2. "Never put a clean dish in dirty sink, or a dirty dish in a clean sink", said B.A.'s granny, so scrape everything to be washed and rinse them in running water before stacking them by the sink.

Three.  Set up the dish rack so that water drips off  the edge of the drip catcher runs into the sink. If you don't have a drip catcher, use a thick dish towel.

4. Under hot running water, wash everything with the sponge ended washing tube and set them to dry in the rack. Dry things with a dry kitchen towel to empty the rack. Scrub, rinse. Scrub, rinse. Make sure the basket part of the plug isn't wedged all the way down, or your sink may overfill. Make sure it is also catching any food scraps.

5. If you are a married lady and your siblings are far, far away in the land of double-sinks, do wear dish-washing gloves, for you will be doing this at least once a day every day for the rest of your puff--or until your children are old enough to do it.

6. Wipe the sinks clean afterwards.

Personally, I have grown to hate the sponge-ended tube, for it prevents me from really getting to grips with baked on food, and to my horror, I sometimes pick up a clean, dry plate to discover that it is not so clean after all. Although we speak of it most disrespectfully, there is nothing so useful as a dishrag. Naturally you do not want to look or feel like a dishrag, but it is an indispensable bit of kitchen kit.

Conclusion: It occurs to me, after over five years of sponge-tubing, that I could quite easily return to Canadian methods simply by employing a basin. I am not sure why it took me five years to think of this. The first year we were married, we drank a G&T before dinner every night and a whole bottle of wine during, so it could be that I was too drunk to think of it and was too set in my new ways by the time we sobered up.

*Polish vocabulary word of the day. There is a collective word in Polish for all your brothers and sisters together. It is "rodzeństwo" (roughly, rrrod-zaynst-vaw--each 'o' sounding exactly the same). I wonder what moje rodzeństwo would think of its collective flashcard depiction. My bratowa ( brrra-toe-vah, sister-in-law) came out looking rather nice.


  1. My last two years were spent in a Canadian university apartment which had a single sink. My washing method turned into a modified version of the Scottish version you posted here. I missed having a double sink badly - never thought I would until I was without one.

  2. My apartment has a single sink. I just run the tap while I scrub so that I can rinse as I go along by running things under the flow. If I don't do my dishes right away, I might actually fill the sink and leave everything to soak until I get around to dishwashing.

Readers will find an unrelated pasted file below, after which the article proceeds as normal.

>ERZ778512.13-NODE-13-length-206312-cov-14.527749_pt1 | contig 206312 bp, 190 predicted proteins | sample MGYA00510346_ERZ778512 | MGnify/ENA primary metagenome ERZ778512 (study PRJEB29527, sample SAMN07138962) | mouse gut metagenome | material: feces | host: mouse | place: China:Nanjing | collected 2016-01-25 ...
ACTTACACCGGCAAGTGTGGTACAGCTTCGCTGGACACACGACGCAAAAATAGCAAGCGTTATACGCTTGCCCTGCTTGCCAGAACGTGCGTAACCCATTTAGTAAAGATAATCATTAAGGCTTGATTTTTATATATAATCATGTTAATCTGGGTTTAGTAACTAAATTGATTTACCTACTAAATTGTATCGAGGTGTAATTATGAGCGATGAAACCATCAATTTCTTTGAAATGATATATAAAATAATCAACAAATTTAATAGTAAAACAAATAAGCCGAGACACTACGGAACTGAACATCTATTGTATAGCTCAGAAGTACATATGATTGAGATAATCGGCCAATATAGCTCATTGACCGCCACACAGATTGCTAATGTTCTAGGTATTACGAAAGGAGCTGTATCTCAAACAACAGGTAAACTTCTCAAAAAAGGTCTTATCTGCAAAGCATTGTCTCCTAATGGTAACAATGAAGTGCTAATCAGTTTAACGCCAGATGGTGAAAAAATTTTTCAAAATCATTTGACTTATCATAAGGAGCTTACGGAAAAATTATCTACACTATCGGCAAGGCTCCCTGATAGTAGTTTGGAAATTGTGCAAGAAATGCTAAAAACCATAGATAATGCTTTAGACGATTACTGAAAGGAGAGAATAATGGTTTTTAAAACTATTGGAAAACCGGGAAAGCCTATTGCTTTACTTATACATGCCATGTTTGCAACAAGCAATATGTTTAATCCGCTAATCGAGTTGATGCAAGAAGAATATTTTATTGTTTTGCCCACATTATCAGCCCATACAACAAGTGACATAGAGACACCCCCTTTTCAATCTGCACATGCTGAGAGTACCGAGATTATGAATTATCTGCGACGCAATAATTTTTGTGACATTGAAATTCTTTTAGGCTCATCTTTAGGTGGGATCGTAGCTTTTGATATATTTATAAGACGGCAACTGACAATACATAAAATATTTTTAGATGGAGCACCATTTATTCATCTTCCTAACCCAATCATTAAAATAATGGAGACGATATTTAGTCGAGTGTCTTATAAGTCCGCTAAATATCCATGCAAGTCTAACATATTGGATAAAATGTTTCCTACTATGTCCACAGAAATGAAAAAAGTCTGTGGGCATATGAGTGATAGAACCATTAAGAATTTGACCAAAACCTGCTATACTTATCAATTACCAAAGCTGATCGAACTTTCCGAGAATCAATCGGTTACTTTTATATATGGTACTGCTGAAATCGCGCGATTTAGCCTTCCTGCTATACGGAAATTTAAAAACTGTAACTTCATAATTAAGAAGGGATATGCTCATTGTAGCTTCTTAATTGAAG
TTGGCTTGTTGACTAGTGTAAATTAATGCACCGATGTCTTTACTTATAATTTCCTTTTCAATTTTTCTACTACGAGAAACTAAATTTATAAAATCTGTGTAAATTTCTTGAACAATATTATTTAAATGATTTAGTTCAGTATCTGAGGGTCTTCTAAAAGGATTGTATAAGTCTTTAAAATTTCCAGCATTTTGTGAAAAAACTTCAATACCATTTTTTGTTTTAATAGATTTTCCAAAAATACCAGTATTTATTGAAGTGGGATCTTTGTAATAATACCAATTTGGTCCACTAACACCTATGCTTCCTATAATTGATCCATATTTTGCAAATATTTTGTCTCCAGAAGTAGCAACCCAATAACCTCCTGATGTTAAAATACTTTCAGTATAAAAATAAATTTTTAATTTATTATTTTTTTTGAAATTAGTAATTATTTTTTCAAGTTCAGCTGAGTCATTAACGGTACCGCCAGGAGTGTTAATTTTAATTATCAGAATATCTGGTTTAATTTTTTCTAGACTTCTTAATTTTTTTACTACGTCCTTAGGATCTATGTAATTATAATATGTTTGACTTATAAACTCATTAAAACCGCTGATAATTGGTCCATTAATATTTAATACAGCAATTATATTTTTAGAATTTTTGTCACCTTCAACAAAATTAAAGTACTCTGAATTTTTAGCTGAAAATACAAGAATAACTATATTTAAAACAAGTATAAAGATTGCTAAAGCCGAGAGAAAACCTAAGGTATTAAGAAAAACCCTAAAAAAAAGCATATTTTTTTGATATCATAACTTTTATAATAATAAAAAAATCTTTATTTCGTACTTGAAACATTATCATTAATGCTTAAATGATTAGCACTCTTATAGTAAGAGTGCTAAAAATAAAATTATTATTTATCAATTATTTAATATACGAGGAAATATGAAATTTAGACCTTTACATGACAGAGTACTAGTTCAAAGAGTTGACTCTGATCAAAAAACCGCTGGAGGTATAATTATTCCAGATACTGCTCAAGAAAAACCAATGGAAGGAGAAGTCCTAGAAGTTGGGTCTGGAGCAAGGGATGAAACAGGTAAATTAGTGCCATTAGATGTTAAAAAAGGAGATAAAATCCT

3. Apparently I've developed a modified version of the Scottish method here in the American south except I use a "Dobie" sponge I squirt the soap on. This is opposed to the American method I grew up with which consists of soapy water on one side, and rinsing them on the other side of the sink, but I hate emptying the dishpan (and my mother NEVER just put the soapy water in the sink for whatever reason) so my modified Scottish version has mostly to do with my laziness (and only having one girl's worth of dishes to wash) I also grew up using actual dishcloths instead of dobies except for what needs real scrubbing, but I find wet dishcloths icky and dobies much preferable on that score.

  4. Your description of the English way is more or less the way I was raised to do dishes in the far, far west of Canada. And yes, it was the 70s, so we had a single sink. The only thing I would recommend is getting one of those scrubby sponges with the green scrubby thing on one side. Not the foam rubber kind, mind you, which are useless. The other kind. And get rid of your teflon. Teflon is evil, bad for you and impossible to clean properly. Put the dish soap directly onto the sponge. Get rid of the stupid tube.

  5. Also, Italians have this weird, freakish and utterly WRONg thing of putting a drying rack in a cupboard above the sink, so that as you reach up to put things on it, the water runs down your arm and makes you icky, and then it either drips water on your head as you wash, or it collects and turns septic in a plastic tray under the rack. And it's always a huge waste of space, which in Italian apartment kitchens is worth more than rubies.